Page:EB1922 - Volume 31.djvu/950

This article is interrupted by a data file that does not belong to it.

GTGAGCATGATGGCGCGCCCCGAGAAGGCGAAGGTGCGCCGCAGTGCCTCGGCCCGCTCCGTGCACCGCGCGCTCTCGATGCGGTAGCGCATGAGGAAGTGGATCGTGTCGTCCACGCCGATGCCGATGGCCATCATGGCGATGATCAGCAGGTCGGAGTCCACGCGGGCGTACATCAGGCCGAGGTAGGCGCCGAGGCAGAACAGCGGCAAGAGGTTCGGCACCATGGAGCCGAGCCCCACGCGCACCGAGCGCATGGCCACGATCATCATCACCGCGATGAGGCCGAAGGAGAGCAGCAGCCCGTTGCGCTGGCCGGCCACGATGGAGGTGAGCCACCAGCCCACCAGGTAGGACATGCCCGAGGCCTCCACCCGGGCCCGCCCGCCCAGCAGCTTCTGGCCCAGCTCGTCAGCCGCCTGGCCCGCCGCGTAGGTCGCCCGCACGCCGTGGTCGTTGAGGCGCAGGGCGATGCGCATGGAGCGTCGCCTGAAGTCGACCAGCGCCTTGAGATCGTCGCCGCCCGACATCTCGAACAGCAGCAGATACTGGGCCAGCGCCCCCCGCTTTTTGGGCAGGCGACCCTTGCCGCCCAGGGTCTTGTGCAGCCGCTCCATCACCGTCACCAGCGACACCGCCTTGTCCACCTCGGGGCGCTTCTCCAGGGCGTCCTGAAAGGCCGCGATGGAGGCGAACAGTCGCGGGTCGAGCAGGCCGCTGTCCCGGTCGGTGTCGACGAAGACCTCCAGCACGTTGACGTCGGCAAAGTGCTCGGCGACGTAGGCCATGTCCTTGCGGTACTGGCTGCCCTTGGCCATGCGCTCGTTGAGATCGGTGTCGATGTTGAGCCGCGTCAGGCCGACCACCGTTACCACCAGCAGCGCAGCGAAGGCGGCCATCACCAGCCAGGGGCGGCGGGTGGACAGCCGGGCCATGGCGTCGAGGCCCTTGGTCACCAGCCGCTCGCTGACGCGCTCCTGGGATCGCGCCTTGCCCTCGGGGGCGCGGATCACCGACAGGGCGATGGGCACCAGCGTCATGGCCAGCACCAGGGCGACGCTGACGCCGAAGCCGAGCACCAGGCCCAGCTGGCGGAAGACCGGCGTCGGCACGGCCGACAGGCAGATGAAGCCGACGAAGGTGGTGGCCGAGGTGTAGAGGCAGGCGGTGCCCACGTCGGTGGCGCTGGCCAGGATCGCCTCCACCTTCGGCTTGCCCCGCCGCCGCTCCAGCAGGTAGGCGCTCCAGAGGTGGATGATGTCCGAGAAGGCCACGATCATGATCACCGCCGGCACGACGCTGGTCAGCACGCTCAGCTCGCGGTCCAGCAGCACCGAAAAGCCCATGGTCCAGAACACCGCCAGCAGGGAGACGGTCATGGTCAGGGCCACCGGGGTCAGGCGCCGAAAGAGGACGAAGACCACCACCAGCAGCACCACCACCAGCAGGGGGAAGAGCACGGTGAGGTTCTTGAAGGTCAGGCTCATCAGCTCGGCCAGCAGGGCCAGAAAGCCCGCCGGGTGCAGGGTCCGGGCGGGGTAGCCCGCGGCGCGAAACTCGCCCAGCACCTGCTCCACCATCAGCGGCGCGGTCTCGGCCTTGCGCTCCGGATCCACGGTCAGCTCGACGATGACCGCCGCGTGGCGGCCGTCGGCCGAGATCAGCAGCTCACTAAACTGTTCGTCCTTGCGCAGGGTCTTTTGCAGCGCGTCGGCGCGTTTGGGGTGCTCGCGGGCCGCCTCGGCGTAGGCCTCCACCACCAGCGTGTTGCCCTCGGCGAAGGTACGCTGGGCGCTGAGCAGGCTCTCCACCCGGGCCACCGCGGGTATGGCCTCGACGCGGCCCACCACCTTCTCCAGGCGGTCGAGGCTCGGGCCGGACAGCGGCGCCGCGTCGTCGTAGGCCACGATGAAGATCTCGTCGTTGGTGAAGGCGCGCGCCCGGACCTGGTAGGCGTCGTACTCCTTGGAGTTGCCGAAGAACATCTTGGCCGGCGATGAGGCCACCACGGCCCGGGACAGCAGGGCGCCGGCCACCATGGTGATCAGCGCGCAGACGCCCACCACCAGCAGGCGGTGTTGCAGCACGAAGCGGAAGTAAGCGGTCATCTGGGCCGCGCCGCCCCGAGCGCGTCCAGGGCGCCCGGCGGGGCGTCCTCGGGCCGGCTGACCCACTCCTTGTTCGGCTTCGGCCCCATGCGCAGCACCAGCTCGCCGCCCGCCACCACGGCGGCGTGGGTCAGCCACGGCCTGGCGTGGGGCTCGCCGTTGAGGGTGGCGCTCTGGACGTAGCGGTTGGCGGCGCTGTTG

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another worker, the Franco-American surgeon Alexis Carrel, had introduced with Prof. H. D. Dakin an antiseptic not formerly much employed. This was a hypochlorite solution which had been christened " ensol " or " Dakin's solution." The technique employed was more important than the antiseptic, and to some extent justified the views of Wright. It was a continuous drain- age secured by the use of cans and rubber tubes. The wound was thus kept flushed and all its discharges were washed away. This system found many supporters but was attacked by Wright. Finally a third school dealt with the problem and brought to its solution the methods of the great German biochemist Paul Ehrlich. Ehrlich's idea was that a drug possessing a specific effect on specific forms of protoplasm might be found in connexion with any bacterium. He proved his case with his own discovery " salvarsan " or " 606," which possesses a special destructive power where the spirochaetes of syphilis are concerned. In the case of the bacterial poisons of wounds another sub- stance, flavine, was brought forward. This preparation belonged to the same group as salvarsan; it was used in the first instance by Prof. C. H. Browning. Very good reports of its efficacy were received. But again Wright and his followers attacked it on the ground that it failed of its object, the destruction of bacteria, and interfered with the physiological processes of nature. It canno't be said that any permanent settlement of this dis- pute has as yet been reached, but it does seem clear that the foundations of Wright's work physiological study will be hard to shake. Indeed he has here an advantage over all his critics, the nature of which they did not seem at first to realize. Vaccine Methods. To Wright indeed belongs the credit of having brought the laboratory to the bedside. He saw that no method can succeed unless it is based on practice. Practice in this sense means physiological principle. It was recognition of this fact which inspired his antiseptic studies. Further, though this has not been sufficiently appreciated, it was recognition of it which enabled him and those who worked with him to bring the anti-typhoid vaccination to the high pitch of perfection it had reached when war broke out. Typhoid. Of the single facts of medical history during the war period the success of this anti-typhoid vaccination is certainly the most conspicuous. Such a success was indeed undreamed of, for of all the enemies of the soldier typhoid fever ranked first. A study of earlier campaigns reveals the fact that this scourge usually swept away large proportions of the armies engaged in European warfare, and in some cases the casualties by bacilli chiefly typhoid stood to the casualties by bullets in the pro- portion of 80 to 20. Thanks largely to the preventive inoculation against typhoid this condition of affairs was reversed in the World War, the proportion being gun-shot wounds (including all forms made by all manner of missiles) 80 and disease 20. The credit for this result is due largely to Sir Almroth Wright and Sir Wm. Leishman, who devoted endless trouble to the work of perfecting this brilliant application of bacteriological and physiological principles to preventive medicine. Tetanus. Not less striking, though less dramatic, was the success achieved in the prevention of tetanus or lockjaw. This dreaded disease began to manifest itself almost at the beginning of the campaign. Before the battle of the Marne was fought it was relatively prevalent and was causing great consternation, for it was recognized that the intensively cultivated soil of Europe was impregnated with tetanus bacilli, and that thus every wound was dangerous. Moreover, up till this time the treatment of tetanus had proved singularly ineffective, so much so indeed that the patient was regarded as doomed. As the tetanus bacillus presents many features in common with the diphtheria bacillus, and as the antidiphtheria serum had proved a very great success, it was thought that a serum prepared in the same manner might solve the tetanus problem. This hope had not been realized in practice at the time of the outbreak of war. Nevertheless, there was some reason to think that, though the serum failed when given after the disease had declared itself, it might not fail if administered at the time of actual wounding. Tetanus, as is well known, takes several days to incubate. In consequence, there is available a period in which measures for its suppression can be carried out. This fact was the basis of the antitetanus inoculation which was begun experimentally in 1914. From the outset the experiment succeeded beyond the expectation of those who had planned it. Tetanus became a rare disease, thanks to the fact that every wound, no matter how trivial, was regarded as a possible source of danger. It was an order that as soon as a soldier got even a scratch of the skin he must report to his medical officer. A prophylactic dose of serum was then administered. At a late period the War Office set up a Tetanus Committee under the chairmanship of Sir David Bruce. This committee investigated cases of so-called " delayed " tetanus, and also those cases in which tetanus made its appearance at long periods after the initial wounding when surgical measures had been car- ried out on the wound. The view which was formed was that the bacilli in such cases were walled in and rendered innocuous; but manipulations of the wound were apt to break down the walls and so release the toxins. Shell Shock. Meanwhile the circumstances of war were directing attention to a series of new disease conditions which the peace-time physician had not encountered in so severe a form. Chief perhaps among these was the nervous disturbance caused by high explosive shells. At first a number of wild statements were made and believed, but presently, and thanks in no small measure to the common sense of Sir Frederick Mott and other distinguished neurologists, some light on the darkness was ob- tained. Mott pointed out that among the large group of cases classed as shell-shock patients there were a number who had suffered actual physical injury of the brain as a result of ex- plosives. If these people died, punctiform haemorrhages were found in the brain substance. These cases were not psychopathic, they were organic lesions cases of injury. After elimination of this group there remained a large group of individuals, considerable numbers of whom had not received any injury. These cases were often very severe, but they differed in no material respect from the neurasthenics and victims of functional neuroses well known in civil life. The ques- tion was asked why these patients should break down whereas other men could be severely wounded and yet show no sign of nervous disturbance. Various answers were given to this question, and probably all of them contained a germ of truth. Thus it was pointed out that hereditary influences played a part in some of the cases. The men came from mentally unstable families; they themselves had only just managed to support the conditions of ordinary life. The conditions of life in the trenches broke them down. Again, many of these patients were clearly the victims of chronic in- fections such as rheumatism, which exercise an irritant effect on the nervous system. Thus the men were more easily stimu- lated than in normal cases, and so more easily fell victim to the excessive stimulation of war. Thus new recognition was given to relationship existing be- tween disease and temperament, between the nervous system and the functional activity of the body. It was seen with a clearness not before achieved that the mental case may be the case of disease, slight, unrecognized, yet perpetually active. The treatment of these cases occupied a large number of distinguished workers. Little by little a process was evolved whereby disease elements were eliminated so far as possible before mental con- ditions as such were pronounced upon. Thus the patient's general health was made the subject of careful study, while at the same time his mind was being dealt with. Psycho-analysis. The purely mental aspect of the subject forms one of the fascinating chapters of modern medicine. Never before was so vast a material presented to scientific work- ers. This material, too, came at an hour when a great upheaval in mental medicine was in process. The writings of Sigmund Freud of Vienna had just begun to find adherents among British psy- chiatrists. They were the subject of hot dispute; but the first wave of incredulity was spending its force. Thus Freud's methods